ABSTRACT: Selected findings from the Long Term Ecological Research (LTER) program are described in the field of biosphere–atmosphere interactions. The Palmer, Antarctic, site contributes evidence to the debate on the ecological effects of increased ultraviolet-B radiation; the ecological response to a warming trend over the past half-century has been clearly documented there. The North Temperate Lakes site in Wisconsin was the principal LTER site for an international study to document a 100-year trend of change in freeze and thaw dates of boreal lakes. A multidisciplinary approach to soil warming studies benefited from observations over decades and demonstrated the importance of initial conditions. The LTER Network permits investigation of atmosphere–ecosystem interactions over a long period encompassing storm events and quasi-periodic climate variability. LTER studies show that ecosystem dynamics often cannot be decoupled from atmospheric processes. Atmospheric processes are an integral component of the ecosystem and vice versa. Finally, we provide an example of how regionalization studies, often grounded in atmospheric data, add a spatial context to LTER sites and identify controls on ecological processes across broader environmental gradients.

P. D. Moore (2003). Back to the future: biogeographical responses to climate change. Progress in Physical Geography 27 (1): 122-129

INTRODUCTION: Among the many demands placed upon it, biogeography is now required to be a predictive science. An appreciation of the degree of global climatic warming over the past century has led to speculation concerning possible impacts on species, communities, ecosystems and overall global biodiversity. Ecologists, physiologists and biogeographers have made efforts to develop models that can be projected into predicted future scenarios (e.g., Peterson et al., 2002). Palaeobiogeography, in particular, has been called upon to provide a key to the future. ‘Back to the future’ has become a working methodology. But with global warming now quite well advanced, we are in a position to observe its actual biogeographic outcomes (see Walther et al., 2002) and compare these with the record of the past.

R. P. Neilson (1993). Transient ecotone response to climatic change: some conceptual and modelling approaches. Ecological Applications 3 (3): 385-395

ABSTRACT: Accurate prediction of the ecological impacts of climatic change is a pressing challenge to the science of ecology. The current state of the art for broad-scale estimates of change in biomes and ecotones between biomes is limited to equilibrium estimates of ecological change under some future equilibrium climate. Uncertainties in these estimates abound, ranging from uncertainties in future climate scenarios to uncertainties in our ecological models and finally to uncertainties in modelling the feedbacks between the climate and the biosphere. Ecologists and policymakers need to go beyond equilibrium estimates of biosphere change to transient responses of the biosphere as the climate changes. Ecotones between biomes have been suggested as sensitive areas of change that could be effectively modelled and monitored for future change. Ecotones are also important in influencing local and regional biodiversity patterns and ecological flows. The ecological processes that could affect change at ecotones and within biomes are discussed; they include internal ecosystem processes, such as competition, and external abiotic processes, most notably drought and related disturbances. Drought followed by infestations and fire appears to be the most likely process that could mediate ecological change under a rapidly changing climate. The impacts would be apparent all across biomes, not just at ecotones. However, specific predictions about the dynamics of ecotones can be made qualitatively, based on a theory of patch scaling and diversity in relation to abiotic stressors. Under current conditions, the size of homogeneous patches is expected to be small at ecotones, but to enlarge with distance from the ecotone. Directional climatic change should promote a coalescence of patches on one side of the ecotone and increased fragmentation on the other side. Ecotones should begin to blur as viewed from a satellite only to re-form at some later date in a new location. This view is in contrast to the notion that ecotones would retain sharp distinction and simply move across the landscape. These changes are presented as hypotheses based on theory and should be testable in a mechanistic modeling framework that is only now being developed.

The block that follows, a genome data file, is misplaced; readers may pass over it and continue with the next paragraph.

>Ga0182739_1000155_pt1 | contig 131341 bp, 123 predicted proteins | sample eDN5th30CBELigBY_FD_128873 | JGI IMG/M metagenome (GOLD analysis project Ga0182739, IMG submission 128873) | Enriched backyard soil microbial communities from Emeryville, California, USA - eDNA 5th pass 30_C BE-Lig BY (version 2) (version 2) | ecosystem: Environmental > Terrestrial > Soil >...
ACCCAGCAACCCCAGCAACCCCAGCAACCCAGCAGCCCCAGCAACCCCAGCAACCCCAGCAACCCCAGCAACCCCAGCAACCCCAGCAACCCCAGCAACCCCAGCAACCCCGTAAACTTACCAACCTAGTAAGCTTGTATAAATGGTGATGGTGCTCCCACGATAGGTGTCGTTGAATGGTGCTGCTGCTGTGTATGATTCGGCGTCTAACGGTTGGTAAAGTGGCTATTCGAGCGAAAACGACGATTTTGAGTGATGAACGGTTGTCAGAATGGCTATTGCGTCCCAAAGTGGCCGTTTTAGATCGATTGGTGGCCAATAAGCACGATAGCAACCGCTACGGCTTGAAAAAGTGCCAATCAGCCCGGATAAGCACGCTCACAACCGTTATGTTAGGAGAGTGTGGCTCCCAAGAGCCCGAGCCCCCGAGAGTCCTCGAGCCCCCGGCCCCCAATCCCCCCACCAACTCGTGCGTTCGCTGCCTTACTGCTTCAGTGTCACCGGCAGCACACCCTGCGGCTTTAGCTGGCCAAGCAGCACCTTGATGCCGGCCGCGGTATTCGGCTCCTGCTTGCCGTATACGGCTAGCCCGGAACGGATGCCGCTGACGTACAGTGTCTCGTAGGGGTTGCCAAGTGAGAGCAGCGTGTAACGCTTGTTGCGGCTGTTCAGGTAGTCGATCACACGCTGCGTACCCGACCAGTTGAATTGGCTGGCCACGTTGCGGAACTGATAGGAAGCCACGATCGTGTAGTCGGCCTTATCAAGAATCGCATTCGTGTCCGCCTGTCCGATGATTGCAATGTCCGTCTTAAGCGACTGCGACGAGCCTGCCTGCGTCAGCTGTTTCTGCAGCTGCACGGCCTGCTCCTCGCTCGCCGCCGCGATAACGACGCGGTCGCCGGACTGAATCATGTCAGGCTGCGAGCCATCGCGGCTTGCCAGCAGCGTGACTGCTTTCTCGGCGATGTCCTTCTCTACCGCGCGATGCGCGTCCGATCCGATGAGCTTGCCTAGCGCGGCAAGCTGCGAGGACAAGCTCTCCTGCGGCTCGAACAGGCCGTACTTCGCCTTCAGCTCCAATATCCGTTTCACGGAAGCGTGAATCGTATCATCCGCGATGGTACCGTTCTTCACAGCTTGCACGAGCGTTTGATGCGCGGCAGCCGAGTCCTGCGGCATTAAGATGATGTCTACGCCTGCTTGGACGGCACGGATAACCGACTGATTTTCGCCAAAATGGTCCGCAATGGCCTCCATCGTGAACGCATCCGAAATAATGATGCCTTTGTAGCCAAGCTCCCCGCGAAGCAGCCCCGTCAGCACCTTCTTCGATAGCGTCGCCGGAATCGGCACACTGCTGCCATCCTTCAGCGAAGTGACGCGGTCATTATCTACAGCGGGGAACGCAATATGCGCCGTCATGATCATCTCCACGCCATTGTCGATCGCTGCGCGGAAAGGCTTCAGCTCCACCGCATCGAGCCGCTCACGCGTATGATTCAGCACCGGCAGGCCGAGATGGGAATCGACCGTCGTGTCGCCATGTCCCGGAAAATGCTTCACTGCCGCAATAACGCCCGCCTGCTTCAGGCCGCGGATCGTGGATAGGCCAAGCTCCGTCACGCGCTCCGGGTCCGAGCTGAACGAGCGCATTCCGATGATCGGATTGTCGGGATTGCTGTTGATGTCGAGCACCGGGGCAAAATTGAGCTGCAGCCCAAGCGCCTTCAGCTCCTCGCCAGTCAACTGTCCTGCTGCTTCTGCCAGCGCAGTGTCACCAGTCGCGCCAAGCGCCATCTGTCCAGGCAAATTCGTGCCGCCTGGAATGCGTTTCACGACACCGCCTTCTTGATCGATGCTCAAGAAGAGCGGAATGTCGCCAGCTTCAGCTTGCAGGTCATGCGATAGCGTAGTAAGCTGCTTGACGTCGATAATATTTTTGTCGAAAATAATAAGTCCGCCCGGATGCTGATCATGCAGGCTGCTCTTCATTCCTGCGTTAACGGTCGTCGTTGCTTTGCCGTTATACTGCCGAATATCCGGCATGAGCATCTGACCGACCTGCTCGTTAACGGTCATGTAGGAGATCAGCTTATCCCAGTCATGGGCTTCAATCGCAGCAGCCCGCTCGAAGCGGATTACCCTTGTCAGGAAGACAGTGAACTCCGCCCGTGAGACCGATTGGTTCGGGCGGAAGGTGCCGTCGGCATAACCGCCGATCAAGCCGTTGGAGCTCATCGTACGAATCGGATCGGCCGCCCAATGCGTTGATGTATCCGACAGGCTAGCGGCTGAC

Rosswall, T., P.G. Risser, R.G. Woodmansee (1988). SCOPE 35 - Scales and global change: spatial and temporal variability in biospheric processes. Island Press: 376 pp.

PREFACE: The impetus for the workshop that resulted in this book was the deliberations in many national and international forums about the research areas to be addressed in a decade-long international programme to study global environmental change. At the request of the Executive Committee of ICSU's Scientific Committee on Problems of the Environment (SCOPE), the US National Committee for SCOPE of the US National Research Council (NRC) began discussions to organize an international workshop intended to identify the contributions to the upcoming International Geosphere-Biosphere Programme: A Study of Global Change (IGBP) that could be made by biological and physical scientists working together. Discussions with a number of scientists led to the consensus that a useful focus for the workshop would be on an issue of extreme concern in conducting the interdisciplinary research required to understand the processes controlling the global environment-how to overcome the disparities in spatial and temporal scales used in different scientific disciplines. The transfer of information between these disciplines is severely constrained by disparities in scale. Thus, a workshop to identify the research needed to deal meaningfully with these scaling problems and with the spatial and temporal variability in biospheric and geospheric processes was organized.